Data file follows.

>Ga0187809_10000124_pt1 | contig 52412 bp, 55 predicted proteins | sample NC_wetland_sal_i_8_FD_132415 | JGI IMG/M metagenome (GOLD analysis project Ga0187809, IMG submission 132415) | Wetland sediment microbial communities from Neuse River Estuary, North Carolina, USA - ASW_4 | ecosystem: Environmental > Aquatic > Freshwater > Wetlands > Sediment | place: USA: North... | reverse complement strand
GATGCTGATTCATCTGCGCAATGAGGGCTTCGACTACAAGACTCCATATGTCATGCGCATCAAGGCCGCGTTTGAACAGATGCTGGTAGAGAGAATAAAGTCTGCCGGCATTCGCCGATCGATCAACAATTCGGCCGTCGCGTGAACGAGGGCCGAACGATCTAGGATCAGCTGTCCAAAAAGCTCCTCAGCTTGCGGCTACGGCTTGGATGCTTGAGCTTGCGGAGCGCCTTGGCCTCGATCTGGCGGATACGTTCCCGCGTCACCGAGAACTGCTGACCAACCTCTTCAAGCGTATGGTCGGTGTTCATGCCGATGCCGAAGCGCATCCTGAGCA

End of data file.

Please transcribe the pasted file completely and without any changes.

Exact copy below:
>Ga0187809_10000124_pt1 | contig 52412 bp, 55 predicted proteins | sample NC_wetland_sal_i_8_FD_132415 | JGI IMG/M metagenome (GOLD analysis project Ga0187809, IMG submission 132415) | Wetland sediment microbial communities from Neuse River Estuary, North Carolina, USA - ASW_4 | ecosystem: Environmental > Aquatic > Freshwater > Wetlands > Sediment | place: USA: North... | reverse complement strand
GATGCTGATTCATCTGCGCAATGAGGGCTTCGACTACAAGACTCCATATGTCATGCGCATCAAGGCCGCGTTTGAACAGATGCTGGTAGAGAGAATAAAGTCTGCCGGCATTCGCCGATCGATCAACAATTCGGCCGTCGCGTGAACGAGGGCCGAACGATCTAGGATCAGCTGTCCAAAAAGCTCCTCAGCTTGCGGCTACGGCTTGGATGCTTGAGCTTGCGGAGCGCCTTGGCCTCGATCTGGCGGATACGTTCCCGCGTCACCGAGAACTGCTGACCAACCTCTTCAAGCGTATGGTCGGTGTTCATGCCGATGCCGAAGCGCATCCTGAGCA